I recently had the opportunity to travel to our nation’s capital with the Columbia Chamber of Commerce on its inaugural D.C. Fly-in. The two-day advocacy and relationship-building tour featured a tightly orchestrated schedule, starting with a Tuesday morning meet-up before 4:00 A.M. at the surprisingly busy Columbia Regional Airport.

By lunchtime, our 10-member contingent had arrived in a well-appointed conference room adjacent to the capitol building. The afternoon consisted of rare access to Missouri senators Claire McCaskill and Roy Blunt, Congresswoman Vicky Hartzler, and their staffers.

Issues important to Columbia were discussed, such as the airport expansion, how tariffs or changes to NAFTA could affect Mid-Missouri, business taxation and regulation, and transportation. We made sure every single official got quizzed about fixing the roads, if not specifically about the plan for I-70.

Most reiterated back to us the boilerplate issues of the fuel tax rate being eroded by inflation, fuel efficiency, and the growing popularity of electric cars. There’s no extra general revenue for highways, the details of the new federal infrastructure plan is hazy, fuel taxes aren’t popular, and people don’t like toll roads. Nobody offered clear leadership on this issue.

Another suggestion that came up is to form public–private partnerships to build and maintain transportation infrastructure. Most everybody wants to avoid the extreme of wholesale privatization of highways, but private contractors already do design and construct our roads today. Private firms could step up to also administer certain major roadways, and still be overseen by MoDOT. Crafting mutually-beneficial operating agreements is key. The sobering takeaway was that the longer we do nothing here in our part of the country, the longer the roads will continue to run “downhill” and the deeper the financial hole we’ll have to dig out of.

With three financial professionals in the group, it was fitting that the senate was debating a financial reform bill. After the 2008 financial crisis, the Dodd-Frank Wall Street Reform and Consumer Protection Act was enacted to remedy the “too big to fail” issue, where if enough of the nation’s biggest banks had problems, it could take down the whole economy.

The surge in bank compliance costs, which big companies can adsorb, hit smaller banks comparatively harder. Therefore, the last decade has overall seen a consolidation of small banks rolling into larger institutions, near zero new startup bank charters, and a movement of nationally-chartered banks registering with state regulators.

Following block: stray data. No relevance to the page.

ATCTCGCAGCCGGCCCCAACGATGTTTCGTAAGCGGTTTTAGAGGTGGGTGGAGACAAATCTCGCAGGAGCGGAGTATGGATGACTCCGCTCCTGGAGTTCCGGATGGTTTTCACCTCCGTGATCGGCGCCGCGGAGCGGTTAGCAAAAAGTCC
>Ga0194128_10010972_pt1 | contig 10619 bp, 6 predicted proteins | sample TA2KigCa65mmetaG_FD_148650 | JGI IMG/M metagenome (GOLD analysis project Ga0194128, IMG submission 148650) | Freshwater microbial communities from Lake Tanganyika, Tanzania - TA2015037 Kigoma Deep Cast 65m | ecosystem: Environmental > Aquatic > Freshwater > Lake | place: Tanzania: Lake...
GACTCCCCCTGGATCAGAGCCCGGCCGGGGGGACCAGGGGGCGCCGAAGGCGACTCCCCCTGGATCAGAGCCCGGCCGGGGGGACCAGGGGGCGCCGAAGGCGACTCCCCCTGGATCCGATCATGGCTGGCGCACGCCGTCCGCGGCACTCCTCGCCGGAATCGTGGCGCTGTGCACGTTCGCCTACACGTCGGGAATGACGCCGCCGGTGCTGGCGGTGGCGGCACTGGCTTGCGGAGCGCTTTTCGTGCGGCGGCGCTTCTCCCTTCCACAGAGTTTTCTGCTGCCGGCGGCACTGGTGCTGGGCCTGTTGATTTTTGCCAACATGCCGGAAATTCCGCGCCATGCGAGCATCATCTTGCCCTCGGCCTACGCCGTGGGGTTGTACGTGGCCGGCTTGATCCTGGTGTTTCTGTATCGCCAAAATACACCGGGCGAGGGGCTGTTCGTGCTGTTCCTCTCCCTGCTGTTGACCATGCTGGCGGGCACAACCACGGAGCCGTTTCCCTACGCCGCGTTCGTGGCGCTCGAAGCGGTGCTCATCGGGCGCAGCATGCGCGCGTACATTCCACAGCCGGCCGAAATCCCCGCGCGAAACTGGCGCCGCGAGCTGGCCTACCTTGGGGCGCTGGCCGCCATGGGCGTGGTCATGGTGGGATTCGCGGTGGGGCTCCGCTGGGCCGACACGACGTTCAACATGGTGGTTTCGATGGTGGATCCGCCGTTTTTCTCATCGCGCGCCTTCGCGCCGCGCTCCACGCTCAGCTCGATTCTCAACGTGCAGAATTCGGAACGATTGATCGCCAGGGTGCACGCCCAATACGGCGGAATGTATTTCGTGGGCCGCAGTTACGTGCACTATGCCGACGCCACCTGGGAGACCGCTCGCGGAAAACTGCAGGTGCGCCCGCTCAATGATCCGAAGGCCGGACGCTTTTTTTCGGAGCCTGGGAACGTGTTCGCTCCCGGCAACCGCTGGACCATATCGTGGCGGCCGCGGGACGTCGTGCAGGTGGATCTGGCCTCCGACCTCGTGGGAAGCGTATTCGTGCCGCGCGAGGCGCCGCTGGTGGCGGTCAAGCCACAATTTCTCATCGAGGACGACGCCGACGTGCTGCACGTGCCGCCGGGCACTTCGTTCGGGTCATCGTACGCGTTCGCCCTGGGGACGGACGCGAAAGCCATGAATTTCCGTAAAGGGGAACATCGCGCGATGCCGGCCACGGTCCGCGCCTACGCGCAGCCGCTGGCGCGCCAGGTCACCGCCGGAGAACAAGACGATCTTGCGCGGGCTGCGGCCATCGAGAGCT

Columbia is fortunate to have a mix of large, medium-sized regional, and smaller bank companies serving individuals and businesses in our community.

The new financial bill, among other modest reforms, raised the cap on which banks require additional measures to manage “systemic risk” to the entire U.S. financial system. The senate passed the initial version with bipartisan support. Let’s just say where the regulatory balance best lies is continually up for debate.

In our meeting, we also discussed financial technologies, a hot topic. Now emerging are cryptocurrencies (bitcoin, et al.), peer-to-peer payments (like paying the babysitter directly via a smartphone app), and robo-advisors (automated investment providers).

With the fast pace of business technologies, laws and regulations, like rules for Uber, or developing laws concerning self-driving cars, tend to have difficulty keeping up. Smart regulations would reasonably allow for innovation but reduce the risk of widespread misunderstanding and abuse. Again, where that line is drawn is always debatable.

The chamber’s government affairs director, Jerry Dowell, who did yeoman’s work putting this trip together, plans on having a “reverse fly-in” next year, where dignitaries from Washington come visit Columbia for a few days. The idea is that if federal policymakers come visit where our new airport terminal is going, see the condition of I-70 up close, or observe first-hand the high-tech work coming out of MU’s nuclear reactor, then the ongoing relationship with our nation’s elected officials will grow that much closer and more authentic.

Steve Spellman is a vice president and relationship manager in wealth management at Landmark Bank.

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